How firms can Cs the day: SBA resources focus on capital, contracts, counseling
Although I’m relatively new to the U.S. Small Business Administration, I’m not new to the issues facing small businesses. I operated a family owned office furniture store in Fargo, N.D., for more than 30 years. While the business survived the recession, it continues to face many challenges, including access to capital.
The recent economic downturn has dramatically disrupted the lives of many Americans. Unemployment numbers soared and consumer confidence took a nose dive. Solving these national issues might be beyond our individual control, but one thing each of us can do is to support the real job creators — our locally owned small businesses. The 450,000 small businesses in Colorado employ millions of people and account for most of the new jobs created today. By supporting locally owned small businesses, we help sustain the jobs they create and the families they help.
Small firms have rightfully gained the attention of President Barack Obama and his administration. This renewed attention has a primary goal of creating a more robust and diverse economy nationwide. The president has said that small businesses constitute the solution to our economic problems. They are the job creators and the force behind economic prosperity.
At the SBA, our mission is to help small businesses start, grow and succeed. We work in three main areas: access to capital, opportunities in federal contracting and developing entrepreneurs. More simply put, the SBA is involved in the three Cs: capital, contracts and counseling.
The first C is capital. Small businesses rely on access to bank credit much more than large businesses do. After the credit markets froze in 2008, President Obama signed the American Recovery and Reinvestment Act (ARRA), which got credit flowing again and made several dramatic changes to the top two SBA loan guarantee programs.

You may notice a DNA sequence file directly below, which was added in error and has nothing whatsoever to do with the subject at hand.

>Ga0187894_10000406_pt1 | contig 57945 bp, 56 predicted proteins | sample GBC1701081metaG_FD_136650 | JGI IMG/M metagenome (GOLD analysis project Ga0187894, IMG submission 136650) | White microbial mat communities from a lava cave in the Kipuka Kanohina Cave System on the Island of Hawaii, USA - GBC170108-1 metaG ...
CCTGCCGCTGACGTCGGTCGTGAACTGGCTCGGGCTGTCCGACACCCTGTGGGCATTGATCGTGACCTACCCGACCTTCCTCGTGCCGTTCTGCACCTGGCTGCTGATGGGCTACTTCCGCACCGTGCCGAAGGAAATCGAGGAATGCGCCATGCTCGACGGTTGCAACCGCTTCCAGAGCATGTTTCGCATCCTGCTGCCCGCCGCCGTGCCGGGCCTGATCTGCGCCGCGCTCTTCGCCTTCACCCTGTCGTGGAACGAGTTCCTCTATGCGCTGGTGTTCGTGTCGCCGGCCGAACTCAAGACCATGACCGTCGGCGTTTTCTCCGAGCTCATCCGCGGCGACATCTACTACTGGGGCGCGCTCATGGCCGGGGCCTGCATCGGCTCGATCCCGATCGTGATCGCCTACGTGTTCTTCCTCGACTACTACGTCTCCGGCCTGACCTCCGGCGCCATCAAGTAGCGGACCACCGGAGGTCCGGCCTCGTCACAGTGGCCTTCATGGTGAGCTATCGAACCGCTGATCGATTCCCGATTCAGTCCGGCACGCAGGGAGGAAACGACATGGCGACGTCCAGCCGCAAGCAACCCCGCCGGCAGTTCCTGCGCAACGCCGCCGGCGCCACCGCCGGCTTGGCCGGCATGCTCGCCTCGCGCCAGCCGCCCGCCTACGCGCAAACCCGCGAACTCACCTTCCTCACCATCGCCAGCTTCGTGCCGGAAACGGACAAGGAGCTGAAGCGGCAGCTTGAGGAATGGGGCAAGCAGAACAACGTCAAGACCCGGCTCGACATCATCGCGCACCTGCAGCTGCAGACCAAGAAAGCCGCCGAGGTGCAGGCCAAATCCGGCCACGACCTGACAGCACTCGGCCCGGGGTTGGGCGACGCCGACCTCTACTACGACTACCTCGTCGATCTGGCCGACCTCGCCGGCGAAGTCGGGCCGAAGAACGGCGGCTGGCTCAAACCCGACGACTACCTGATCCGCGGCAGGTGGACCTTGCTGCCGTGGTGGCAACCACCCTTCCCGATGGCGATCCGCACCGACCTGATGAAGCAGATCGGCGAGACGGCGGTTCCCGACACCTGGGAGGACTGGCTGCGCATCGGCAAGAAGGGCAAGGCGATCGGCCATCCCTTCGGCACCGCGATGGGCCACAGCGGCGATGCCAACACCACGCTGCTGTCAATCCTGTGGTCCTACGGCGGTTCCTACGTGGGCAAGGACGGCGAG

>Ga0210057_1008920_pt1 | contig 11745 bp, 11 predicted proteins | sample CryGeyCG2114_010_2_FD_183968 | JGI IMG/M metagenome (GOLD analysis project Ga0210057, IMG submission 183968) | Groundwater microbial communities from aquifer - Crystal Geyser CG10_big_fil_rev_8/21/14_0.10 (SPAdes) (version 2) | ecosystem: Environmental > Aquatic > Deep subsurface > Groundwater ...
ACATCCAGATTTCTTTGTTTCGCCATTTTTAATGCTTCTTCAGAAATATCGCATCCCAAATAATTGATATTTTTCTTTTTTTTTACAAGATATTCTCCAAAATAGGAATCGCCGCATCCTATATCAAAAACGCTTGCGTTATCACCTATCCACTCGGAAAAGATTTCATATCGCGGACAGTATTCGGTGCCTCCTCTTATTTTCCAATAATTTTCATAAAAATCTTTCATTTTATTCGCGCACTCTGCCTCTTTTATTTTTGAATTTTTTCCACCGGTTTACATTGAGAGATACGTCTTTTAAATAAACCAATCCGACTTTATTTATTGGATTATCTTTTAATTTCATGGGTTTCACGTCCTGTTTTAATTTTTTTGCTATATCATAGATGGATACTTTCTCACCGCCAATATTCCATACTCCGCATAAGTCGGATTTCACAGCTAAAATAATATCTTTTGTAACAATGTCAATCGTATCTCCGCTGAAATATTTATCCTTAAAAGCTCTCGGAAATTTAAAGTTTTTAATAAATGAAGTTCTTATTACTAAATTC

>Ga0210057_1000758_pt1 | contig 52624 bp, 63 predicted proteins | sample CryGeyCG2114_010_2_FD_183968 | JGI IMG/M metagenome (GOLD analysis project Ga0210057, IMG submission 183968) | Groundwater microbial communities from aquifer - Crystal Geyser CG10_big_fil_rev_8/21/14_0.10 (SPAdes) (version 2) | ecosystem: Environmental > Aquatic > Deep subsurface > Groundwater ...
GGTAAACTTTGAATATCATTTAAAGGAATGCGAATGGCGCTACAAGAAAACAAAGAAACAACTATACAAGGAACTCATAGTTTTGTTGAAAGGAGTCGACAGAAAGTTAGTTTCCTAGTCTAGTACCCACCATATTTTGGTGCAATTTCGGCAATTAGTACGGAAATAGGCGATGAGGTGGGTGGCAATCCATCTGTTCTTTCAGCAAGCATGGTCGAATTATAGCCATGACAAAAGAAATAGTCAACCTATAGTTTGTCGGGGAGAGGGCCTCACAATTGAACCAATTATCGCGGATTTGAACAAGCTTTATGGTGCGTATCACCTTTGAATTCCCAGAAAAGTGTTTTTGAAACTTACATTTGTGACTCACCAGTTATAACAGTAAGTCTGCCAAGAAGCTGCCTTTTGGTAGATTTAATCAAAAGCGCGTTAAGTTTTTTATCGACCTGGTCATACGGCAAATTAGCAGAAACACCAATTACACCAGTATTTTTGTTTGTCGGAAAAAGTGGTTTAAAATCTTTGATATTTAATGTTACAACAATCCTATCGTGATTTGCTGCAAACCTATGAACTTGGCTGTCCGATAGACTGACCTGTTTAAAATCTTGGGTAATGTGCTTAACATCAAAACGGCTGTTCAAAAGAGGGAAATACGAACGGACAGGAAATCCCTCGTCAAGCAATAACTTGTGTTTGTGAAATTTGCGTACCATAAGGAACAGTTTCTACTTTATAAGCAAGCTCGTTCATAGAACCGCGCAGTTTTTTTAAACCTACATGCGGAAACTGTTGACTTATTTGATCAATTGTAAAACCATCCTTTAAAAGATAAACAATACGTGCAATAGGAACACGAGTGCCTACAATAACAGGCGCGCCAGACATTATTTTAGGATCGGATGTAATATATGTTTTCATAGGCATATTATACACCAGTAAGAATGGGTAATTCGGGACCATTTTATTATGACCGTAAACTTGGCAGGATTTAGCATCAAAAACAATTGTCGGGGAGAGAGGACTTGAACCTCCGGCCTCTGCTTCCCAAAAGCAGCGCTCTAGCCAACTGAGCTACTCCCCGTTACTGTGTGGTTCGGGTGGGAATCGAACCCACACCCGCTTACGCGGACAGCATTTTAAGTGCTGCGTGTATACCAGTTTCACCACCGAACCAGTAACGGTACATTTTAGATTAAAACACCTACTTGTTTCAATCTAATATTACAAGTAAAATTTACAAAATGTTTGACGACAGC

ARRA reduced or eliminated fees on our 7(a) and 504 loan guarantee programs. The act also increased the guarantee on 7(a) loans to 90 percent so banks will be more likely to lend to small businesses. With those changes, our average weekly loan volume increased more than 90 percent compared to the weeks before the Recovery Act was signed. The SBA leveraged about $700 million in recovery dollars into nearly $25 billion in lending to small businesses. That’s a pretty good return on investment.
Secondly, small businesses benefit from ARRA contracts — the second C. Our goal is to ensure that small firms get at least 23 percent of federal contracts. SBA Administrator Karen Mills accurately calls federal contracts the “oxygen” that small businesses need to drive revenues and improve profitability. At a time when revenues are tight, Recovery Act contracts are even more critical.
The third C is counseling. Many people don’t realize how extensive our counseling network is. It’s what Mills calls “the SBA bone structure.” The backbone includes our SBA employees on the ground at nearly 100 offices around the country, but also thousands of counselors at Small Business Development Centers, SCORE offices, U.S. Export Assistance Centers, Veterans Assistance Center and Women’s business Centers in Colorado and across the nation.
The president has made exporting another of his priorities for small business. Although small firms account for 97 percent of all exporters, they still represent only
30 percent of all export dollars, with more than half of small business exporters shipping to just one country. We’re helping lead an interagency group that wants to change that by increasing both the number of exporters and number of countries to which they ship.
Small businesses constitute the engine that drives the U.S. economy. With the right policies, I know our locally owned small firms will not only survive the economic downturn, but ultimately flourish.
Daniel Hannaher, the U.S. Small Business Administration Region VIII administrator, works out of Denver. Reach him at (303) 844-0505 or Daniel.Hannaher@sba.gov.